QUESTION:  Thank you. 

MODERATOR:  Thank you very much.  And as a reminder to our journalists, if you’d like to ask a question, you can either type your question in the chat or raise your hand in the Zoom application. 

And for our next question, I will go to one that’s been submitted in the chat by Katalin Halmai from Népzava in Hungary.  Katalin asks, “This is the second time that Hungary has not been invited to the Summit for Democracy.  This was the reaction of the Hungarian Foreign Ministry to the decision,” and I quote, “Joe Biden does not invite Donald Trump’s friends.  Hungary does not agree with President Biden’s policies on war, migration, or gender.  On these issues, we agree with President Trump,” end quote.  And Katalin writes:  “I would like to ask you to react to this comment.  I this the real reason Hungary has not been invited to the second Summit for Democracy?”   

Thank you.   

UNDER SECRETARY ZEYA:  Thank you for this question, and I was not familiar with the excerpted quote in your question, so I would just say that I reject the suggestion that there was a politicization of the decision making with respect to who was invited to the Summit for Democracy.  We’re not going to discuss the internal deliberations regarding invitations, but I just want to underscore that our objective was for the summit to be inclusive and representative of a regionally and socio-economically diverse slate of countries.  It was based on our best assessment of where we see governments ready to work with us on the agenda for the Summit for Democracy that I articulated in my opening remarks.   

But at the same time, I want to underscore that the United States is committed to further strengthening our relations with Hungary, our NATO Ally, and working with them on many issues of mutual interest, particularly in the security, law-enforcement, economic, and energy sectors.  I also want to say that NATO Allies’ unity and solidarity is as strong as ever, and NATO and Allied support for Ukraine, as it defends itself from Russia’s brutal invasion, is steadfast.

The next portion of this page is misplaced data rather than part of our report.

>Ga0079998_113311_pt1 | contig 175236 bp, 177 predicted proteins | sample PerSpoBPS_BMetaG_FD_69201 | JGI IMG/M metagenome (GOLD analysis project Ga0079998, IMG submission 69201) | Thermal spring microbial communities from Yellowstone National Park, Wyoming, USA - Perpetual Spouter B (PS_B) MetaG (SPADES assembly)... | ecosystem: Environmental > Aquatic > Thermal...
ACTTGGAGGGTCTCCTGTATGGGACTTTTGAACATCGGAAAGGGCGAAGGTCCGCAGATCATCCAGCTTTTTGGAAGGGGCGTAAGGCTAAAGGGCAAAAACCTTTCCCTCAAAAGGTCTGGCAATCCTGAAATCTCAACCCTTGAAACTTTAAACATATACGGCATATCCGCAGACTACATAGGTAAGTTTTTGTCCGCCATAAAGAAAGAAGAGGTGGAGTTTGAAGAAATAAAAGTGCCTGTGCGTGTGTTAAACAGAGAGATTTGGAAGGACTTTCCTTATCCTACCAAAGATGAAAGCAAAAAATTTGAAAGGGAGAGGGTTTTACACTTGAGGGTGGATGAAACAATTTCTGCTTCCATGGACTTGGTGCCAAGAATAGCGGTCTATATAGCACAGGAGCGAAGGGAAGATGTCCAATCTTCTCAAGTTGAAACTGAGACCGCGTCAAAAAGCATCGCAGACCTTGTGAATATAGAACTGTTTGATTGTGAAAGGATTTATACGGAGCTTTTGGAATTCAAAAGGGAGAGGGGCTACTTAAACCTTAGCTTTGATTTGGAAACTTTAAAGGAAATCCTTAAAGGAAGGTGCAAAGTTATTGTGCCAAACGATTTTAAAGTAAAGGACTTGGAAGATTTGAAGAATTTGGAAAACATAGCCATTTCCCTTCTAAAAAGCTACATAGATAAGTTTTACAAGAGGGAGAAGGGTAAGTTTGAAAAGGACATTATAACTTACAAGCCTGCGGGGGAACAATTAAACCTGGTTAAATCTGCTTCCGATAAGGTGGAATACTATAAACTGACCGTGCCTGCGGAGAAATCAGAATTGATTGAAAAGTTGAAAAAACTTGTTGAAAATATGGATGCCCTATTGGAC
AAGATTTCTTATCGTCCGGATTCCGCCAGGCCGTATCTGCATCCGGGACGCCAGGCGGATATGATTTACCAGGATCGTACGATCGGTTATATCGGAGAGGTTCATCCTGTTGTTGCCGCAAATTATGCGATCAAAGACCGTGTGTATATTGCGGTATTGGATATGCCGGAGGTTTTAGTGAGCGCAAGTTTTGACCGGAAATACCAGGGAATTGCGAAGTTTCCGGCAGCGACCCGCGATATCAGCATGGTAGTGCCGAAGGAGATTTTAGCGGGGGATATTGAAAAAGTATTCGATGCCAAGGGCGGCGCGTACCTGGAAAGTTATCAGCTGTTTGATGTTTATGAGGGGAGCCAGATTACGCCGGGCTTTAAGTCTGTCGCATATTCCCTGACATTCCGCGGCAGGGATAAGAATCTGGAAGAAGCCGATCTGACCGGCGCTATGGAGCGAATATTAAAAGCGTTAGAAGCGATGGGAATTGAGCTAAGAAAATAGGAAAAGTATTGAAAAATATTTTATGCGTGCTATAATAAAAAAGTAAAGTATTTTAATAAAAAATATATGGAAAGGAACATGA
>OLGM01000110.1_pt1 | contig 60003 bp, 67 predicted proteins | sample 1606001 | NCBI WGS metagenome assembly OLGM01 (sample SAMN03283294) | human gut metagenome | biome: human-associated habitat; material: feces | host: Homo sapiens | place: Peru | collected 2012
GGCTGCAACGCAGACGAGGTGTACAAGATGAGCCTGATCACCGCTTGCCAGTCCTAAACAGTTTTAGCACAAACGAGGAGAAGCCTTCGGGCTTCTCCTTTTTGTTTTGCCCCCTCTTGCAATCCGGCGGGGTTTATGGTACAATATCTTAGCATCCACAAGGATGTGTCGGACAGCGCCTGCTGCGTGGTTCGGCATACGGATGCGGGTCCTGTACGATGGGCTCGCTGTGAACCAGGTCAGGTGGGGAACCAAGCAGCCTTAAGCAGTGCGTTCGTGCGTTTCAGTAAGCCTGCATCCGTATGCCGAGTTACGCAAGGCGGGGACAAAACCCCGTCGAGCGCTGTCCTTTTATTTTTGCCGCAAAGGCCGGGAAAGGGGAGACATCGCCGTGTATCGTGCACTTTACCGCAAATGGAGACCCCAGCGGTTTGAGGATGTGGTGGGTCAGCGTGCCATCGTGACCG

MODERATOR:  Thank you very much.  And I believe that’s all the questions that we have in our queue and from our journalists.  And so with that, I’d like to turn it back over to you – oh, actually, I take that back.  We have one follow-up question from Alex Raufoglu from Turan News Agency.  So Alex, you can unmute yourself and ask your question.   

QUESTION:  I really appreciate the opportunity. I have one more question about the connection between the coalition of democracy and the need – we need to have alliance to respect – for international legal order, and the invasion or threatening Ukraine’s democracy and its independence is a topic that you guys have discussed throughout the week.  My question is:  When you look at the list, you see, yes, some countries did not necessarily support the U.S. and Ukraine at the UNGA voting process, were part of this week’s summit.   

Is it your expectation that, moving forward, that those countries will align with you throughout the next Year of Action since you are – it seems like trying to connect those dots between, again, the alliance of democracy and the need for supporting Ukraine.  And my second question, if you please speak to the fact that Russia is today starting its term at the UN Security Council, and its implications.  Thank you so much.  

UNDER SECRETARY ZEYA:  Thank you so much for asking this important question, and I would just say, with respect to solidarity in support of Ukraine’s territorial integrity and the defense of its democracy, I think we’re seeing actually overwhelming support from the Summit for Democracy partner governments.  In fact, in the last major UN General Assembly resolution on this issue calling for a just peace in Ukraine and Russia’s immediate withdrawal last month, 90 percent of Summit for Democracy participating governments voted for this resolution.   

So I think this is yet another dimension where we’re seeing the shared resolve of democracies large and small, emerging and established, coming together.  Thank you.   

QUESTION:  And the second part of my question was about Russia’s leadership at UN Security Council.  Is there any chance to address that, please?